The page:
The opinion of the court was delivered by: RAYFIEL
The defendant John W. Peelle moves under Rule 7(f) of the Federal Rules of Criminal Procedure, 18 U.S.C.A., for a bill of particulars of the two indictments filed against him.
The indictment in Cr. No. 43425, returned against him and his brother, Henry E. Peelle contains three Counts. Count one alleges that Henry E. Peelle and John W. Peelle, respectively president and secretary of the Peelle Company, a New York Corporation, whose principal office and place of business is in Brooklyn, New York, did wilfully and knowingly attempt to evade a large part of the income taxes due and owing by the corporation for the calendar year 1947 by filing or causing to be filed with the Collector of Internal Revenue for the First Internal Revenue Collection District of New York, at Brooklyn, New York, a false and fraudulent income tax return, wherein they alleged that the corporation's net income for the year was $ 9,755.55, and not subject to tax, whereas the net income of the said corporation for the said year was $ 58,890.02, upon which there was due a tax of $ 22,378.20. Counts two and three refer to the income taxes for the years 1949 and 1950, and are similar in import to Count one, except as to the amounts involved.
The indictment in Cr. No. 43428 was returned against John W. Peelle, alone. That indictment also contains three counts. Count one alleges that the defendant wilfully and knowingly attempted to evade a large part of the income tax due and owing by him by filing or causing to be filed with the Collector of Internal Revenue for the First Internal Revenue Collection District of New York, at Brooklyn, New York, a false and fraudulent income tax return for the calendar year 1947, wherein he stated that his net income for that calendar year was $ 10,819.90, and that the tax due thereon was $ 2,449.93, whereas his net income was $ 29,142.60, upon which he owed an income tax of $ 11,464.99. Counts two and three refer to the income taxes for the years 1948 and 1949, and allege that for those years the defendant filed income tax returns jointly with his wife, which said returns were false and fraudulent.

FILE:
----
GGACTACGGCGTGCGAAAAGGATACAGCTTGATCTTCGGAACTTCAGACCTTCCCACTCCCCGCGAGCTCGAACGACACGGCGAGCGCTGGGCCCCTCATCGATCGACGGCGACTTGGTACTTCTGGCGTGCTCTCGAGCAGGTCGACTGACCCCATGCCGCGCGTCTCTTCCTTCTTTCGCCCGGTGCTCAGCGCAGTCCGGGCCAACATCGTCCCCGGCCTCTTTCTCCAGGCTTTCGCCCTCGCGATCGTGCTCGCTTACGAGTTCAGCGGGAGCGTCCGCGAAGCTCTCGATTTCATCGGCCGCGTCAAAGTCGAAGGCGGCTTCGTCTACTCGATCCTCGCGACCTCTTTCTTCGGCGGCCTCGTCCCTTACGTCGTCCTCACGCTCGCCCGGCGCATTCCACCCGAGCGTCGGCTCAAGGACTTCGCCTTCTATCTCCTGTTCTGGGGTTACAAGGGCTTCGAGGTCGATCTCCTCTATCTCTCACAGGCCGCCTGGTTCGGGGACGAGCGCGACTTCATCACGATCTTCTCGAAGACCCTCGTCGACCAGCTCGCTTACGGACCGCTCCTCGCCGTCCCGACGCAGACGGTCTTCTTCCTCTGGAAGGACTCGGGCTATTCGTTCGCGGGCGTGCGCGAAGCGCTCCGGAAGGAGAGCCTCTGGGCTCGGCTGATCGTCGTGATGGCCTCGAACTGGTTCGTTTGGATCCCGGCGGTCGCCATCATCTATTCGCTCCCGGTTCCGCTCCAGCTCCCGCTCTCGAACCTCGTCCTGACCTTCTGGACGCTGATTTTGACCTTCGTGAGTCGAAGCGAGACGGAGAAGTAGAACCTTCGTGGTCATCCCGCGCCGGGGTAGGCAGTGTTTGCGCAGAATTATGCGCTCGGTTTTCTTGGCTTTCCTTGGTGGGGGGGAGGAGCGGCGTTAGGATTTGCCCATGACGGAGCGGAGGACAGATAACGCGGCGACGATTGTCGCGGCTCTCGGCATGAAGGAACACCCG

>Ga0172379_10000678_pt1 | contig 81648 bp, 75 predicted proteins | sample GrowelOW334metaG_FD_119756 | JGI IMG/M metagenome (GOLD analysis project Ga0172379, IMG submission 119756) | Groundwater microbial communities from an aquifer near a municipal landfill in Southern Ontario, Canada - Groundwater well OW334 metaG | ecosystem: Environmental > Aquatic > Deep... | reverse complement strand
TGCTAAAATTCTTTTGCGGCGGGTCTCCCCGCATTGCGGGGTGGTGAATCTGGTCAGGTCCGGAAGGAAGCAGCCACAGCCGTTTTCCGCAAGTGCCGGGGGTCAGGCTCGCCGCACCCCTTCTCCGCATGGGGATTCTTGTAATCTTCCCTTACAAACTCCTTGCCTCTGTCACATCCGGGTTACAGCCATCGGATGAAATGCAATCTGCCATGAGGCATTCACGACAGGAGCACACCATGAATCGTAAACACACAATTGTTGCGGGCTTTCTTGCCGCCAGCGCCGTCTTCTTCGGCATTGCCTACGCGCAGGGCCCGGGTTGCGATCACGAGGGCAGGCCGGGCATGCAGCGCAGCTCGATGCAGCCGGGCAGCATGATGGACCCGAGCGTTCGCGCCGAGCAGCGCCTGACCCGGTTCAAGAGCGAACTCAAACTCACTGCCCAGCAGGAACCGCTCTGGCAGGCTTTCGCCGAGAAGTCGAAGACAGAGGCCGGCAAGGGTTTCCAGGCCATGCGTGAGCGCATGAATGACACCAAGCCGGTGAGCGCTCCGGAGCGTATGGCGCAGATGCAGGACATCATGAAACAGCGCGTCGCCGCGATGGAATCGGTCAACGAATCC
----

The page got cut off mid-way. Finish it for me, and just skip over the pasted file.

As to the indictment in No. 43425 the Government has consented to give the defendant John W. Peelle photostatic copies of those returns filed by The Peelle Company which are requested in items 1, 4 and 7 of his notice of motion. The Government contends that the defendant is not entitled to the remainder of the items therein requested.
It is well settled that the granting of a bill of particulars lies within the discretion of the court. The defendant contends that neither of the indictments informs him of the nature of the charges with sufficient particularity to permit him to prepare his defense. I am inclined to agree with him. The indictments, while they meet the requirements of Rule 7(c), Federal Rules of Criminal Procedure, inform him only as to the general nature of the charges against him. It is my opinion that Rule 7(f), supra, was meant to remedy just such a situation. That was clearly indicated by the court in Singer v. U.S., 3 Cir., 58 F.2d 74, at page 76, when it said: 'When it appears that the indictment does not inform the defendant with sufficient particularity of the charges against which he will have to defend at the trial, he is entitled to a bill of particulars, if seasonal application is made therefor. The defendant may demand this as a matter of right, even though the indictment sets forth the facts constituting the essential elements of the offense with such certainty that it cannot be pronounced bad on motion to quash or demurrer, where the charge is couched in such language that the defendant is liable to be surprised and unprepared. Tilton v. Beecher, 59 N.Y. 176, 184, 17 Am.Rep. 337; Watkins v. Cope, 84 N.J.L. 143, 147, 86 A. 545; State v. Bove, 98 N.J.L. 350, 353, 116 A. 766; United States v. Eastman, D.C., 252 F. 232; Wilson v. United States, 2 Cir., 275 F. 307, 310; Bodine v. First National Bank of Merchantville, D.C., 281 F. 571; Filiatreau v. United States, 6 Cir., 14 F.2d 659; Lett v. United States, 8 Cir., 15 F.2d 686; O'Neill v. United States, 8 Cir., 19 F.2d 322, 324.' See also U.S. v. Gorman, D.C., 62 F.Supp. 347; U.S. v. Kelly, D.C., 10 F.R.D. 191.
The United States Attorney is accordingly directed to furnish the defendant with a statement setting forth in categories or classifications such as, but not necessarily limited to, dividends, interest from various sources, rents, royalties and annuities, the amounts of income which the defendant John W. Peelle and the said corporate defendant failed to report and pay income taxes on for the years covered by the said indictments.
Except as consented to and as hereby granted the defendant's motions are in all respects denied.
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